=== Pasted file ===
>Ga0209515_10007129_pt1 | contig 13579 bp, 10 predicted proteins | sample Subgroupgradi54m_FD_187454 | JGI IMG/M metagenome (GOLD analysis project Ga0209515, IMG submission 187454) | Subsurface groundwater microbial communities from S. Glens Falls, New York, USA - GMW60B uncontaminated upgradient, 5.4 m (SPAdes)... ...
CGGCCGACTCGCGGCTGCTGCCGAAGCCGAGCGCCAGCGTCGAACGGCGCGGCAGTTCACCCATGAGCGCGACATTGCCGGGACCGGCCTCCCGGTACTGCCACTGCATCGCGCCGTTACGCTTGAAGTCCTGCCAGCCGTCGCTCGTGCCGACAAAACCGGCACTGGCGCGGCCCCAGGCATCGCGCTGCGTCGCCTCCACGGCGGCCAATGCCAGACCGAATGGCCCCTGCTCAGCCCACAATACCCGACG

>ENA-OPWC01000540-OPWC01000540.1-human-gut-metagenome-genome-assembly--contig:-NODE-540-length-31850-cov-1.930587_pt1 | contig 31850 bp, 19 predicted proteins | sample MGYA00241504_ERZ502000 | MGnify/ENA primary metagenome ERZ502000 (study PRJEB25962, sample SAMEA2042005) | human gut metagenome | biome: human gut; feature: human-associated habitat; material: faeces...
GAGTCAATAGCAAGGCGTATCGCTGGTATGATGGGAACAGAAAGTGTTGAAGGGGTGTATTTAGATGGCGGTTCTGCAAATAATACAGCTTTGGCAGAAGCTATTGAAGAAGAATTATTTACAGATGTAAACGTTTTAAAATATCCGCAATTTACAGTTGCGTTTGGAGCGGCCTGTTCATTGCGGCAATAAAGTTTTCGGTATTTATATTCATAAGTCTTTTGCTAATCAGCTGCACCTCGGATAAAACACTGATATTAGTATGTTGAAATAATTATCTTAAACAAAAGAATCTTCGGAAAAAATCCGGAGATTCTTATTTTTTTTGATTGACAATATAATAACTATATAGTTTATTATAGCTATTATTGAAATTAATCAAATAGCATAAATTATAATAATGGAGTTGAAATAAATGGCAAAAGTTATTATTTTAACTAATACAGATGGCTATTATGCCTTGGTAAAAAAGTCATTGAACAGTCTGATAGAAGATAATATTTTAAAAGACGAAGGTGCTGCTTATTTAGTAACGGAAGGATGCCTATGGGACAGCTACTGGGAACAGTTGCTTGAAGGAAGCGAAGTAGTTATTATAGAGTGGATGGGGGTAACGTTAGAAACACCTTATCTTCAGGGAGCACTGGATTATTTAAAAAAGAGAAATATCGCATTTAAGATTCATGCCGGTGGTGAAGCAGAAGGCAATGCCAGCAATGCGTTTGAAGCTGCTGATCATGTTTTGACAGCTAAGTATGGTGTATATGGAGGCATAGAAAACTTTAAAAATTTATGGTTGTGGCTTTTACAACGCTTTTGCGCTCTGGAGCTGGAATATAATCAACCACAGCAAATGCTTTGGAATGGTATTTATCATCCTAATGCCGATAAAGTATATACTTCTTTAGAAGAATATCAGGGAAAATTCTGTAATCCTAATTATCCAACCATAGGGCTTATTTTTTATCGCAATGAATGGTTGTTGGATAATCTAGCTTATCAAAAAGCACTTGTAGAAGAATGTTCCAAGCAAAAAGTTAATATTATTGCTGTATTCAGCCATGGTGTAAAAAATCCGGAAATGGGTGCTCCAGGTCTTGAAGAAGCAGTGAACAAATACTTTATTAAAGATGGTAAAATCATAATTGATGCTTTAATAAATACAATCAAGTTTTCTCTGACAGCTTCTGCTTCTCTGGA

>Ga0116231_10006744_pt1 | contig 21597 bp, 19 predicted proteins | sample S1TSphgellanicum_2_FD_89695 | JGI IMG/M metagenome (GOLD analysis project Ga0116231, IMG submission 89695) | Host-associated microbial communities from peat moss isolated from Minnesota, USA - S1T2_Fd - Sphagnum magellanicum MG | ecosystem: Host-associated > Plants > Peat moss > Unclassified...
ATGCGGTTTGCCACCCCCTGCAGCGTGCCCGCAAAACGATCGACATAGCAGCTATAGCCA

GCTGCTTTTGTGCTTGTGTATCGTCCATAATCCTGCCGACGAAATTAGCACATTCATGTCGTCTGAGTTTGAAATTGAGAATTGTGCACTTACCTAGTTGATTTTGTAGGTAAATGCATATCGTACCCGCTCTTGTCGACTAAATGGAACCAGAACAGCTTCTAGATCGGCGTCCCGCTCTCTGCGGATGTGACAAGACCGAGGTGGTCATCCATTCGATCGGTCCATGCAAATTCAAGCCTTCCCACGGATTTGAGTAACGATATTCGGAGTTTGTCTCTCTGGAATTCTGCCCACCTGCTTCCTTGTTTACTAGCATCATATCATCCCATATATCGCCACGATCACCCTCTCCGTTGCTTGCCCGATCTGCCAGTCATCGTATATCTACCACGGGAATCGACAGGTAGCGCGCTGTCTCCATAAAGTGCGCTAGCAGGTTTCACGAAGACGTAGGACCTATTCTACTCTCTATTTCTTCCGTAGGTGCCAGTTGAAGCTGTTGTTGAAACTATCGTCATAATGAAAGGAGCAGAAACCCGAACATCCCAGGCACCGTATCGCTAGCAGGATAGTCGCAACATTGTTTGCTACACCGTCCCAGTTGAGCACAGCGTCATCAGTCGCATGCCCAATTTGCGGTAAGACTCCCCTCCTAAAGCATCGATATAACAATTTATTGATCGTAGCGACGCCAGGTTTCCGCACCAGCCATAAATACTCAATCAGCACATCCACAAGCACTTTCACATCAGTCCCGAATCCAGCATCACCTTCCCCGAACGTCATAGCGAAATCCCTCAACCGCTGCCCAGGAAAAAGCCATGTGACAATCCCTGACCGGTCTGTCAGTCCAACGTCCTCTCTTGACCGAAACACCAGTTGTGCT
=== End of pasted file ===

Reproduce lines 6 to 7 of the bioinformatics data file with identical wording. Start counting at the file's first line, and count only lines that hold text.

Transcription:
ATGCGGTTTGCCACCCCCTGCAGCGTGCCCGCAAAACGATCGACATAGCAGCTATAGCCA

GCTGCTTTTGTGCTTGTGTATCGTCCATAATCCTGCCGACGAAATTAGCACATTCATGTCGTCTGAGTTTGAAATTGAGAATTGTGCACTTACCTAGTTGATTTTGTAGGTAAATGCATATCGTACCCGCTCTTGTCGACTAAATGGAACCAGAACAGCTTCTAGATCGGCGTCCCGCTCTCTGCGGATGTGACAAGACCGAGGTGGTCATCCATTCGATCGGTCCATGCAAATTCAAGCCTTCCCACGGATTTGAGTAACGATATTCGGAGTTTGTCTCTCTGGAATTCTGCCCACCTGCTTCCTTGTTTACTAGCATCATATCATCCCATATATCGCCACGATCACCCTCTCCGTTGCTTGCCCGATCTGCCAGTCATCGTATATCTACCACGGGAATCGACAGGTAGCGCGCTGTCTCCATAAAGTGCGCTAGCAGGTTTCACGAAGACGTAGGACCTATTCTACTCTCTATTTCTTCCGTAGGTGCCAGTTGAAGCTGTTGTTGAAACTATCGTCATAATGAAAGGAGCAGAAACCCGAACATCCCAGGCACCGTATCGCTAGCAGGATAGTCGCAACATTGTTTGCTACACCGTCCCAGTTGAGCACAGCGTCATCAGTCGCATGCCCAATTTGCGGTAAGACTCCCCTCCTAAAGCATCGATATAACAATTTATTGATCGTAGCGACGCCAGGTTTCCGCACCAGCCATAAATACTCAATCAGCACATCCACAAGCACTTTCACATCAGTCCCGAATCCAGCATCACCTTCCCCGAACGTCATAGCGAAATCCCTCAACCGCTGCCCAGGAAAAAGCCATGTGACAATCCCTGACCGGTCTGTCAGTCCAACGTCCTCTCTTGACCGAAACACCAGTTGTGCT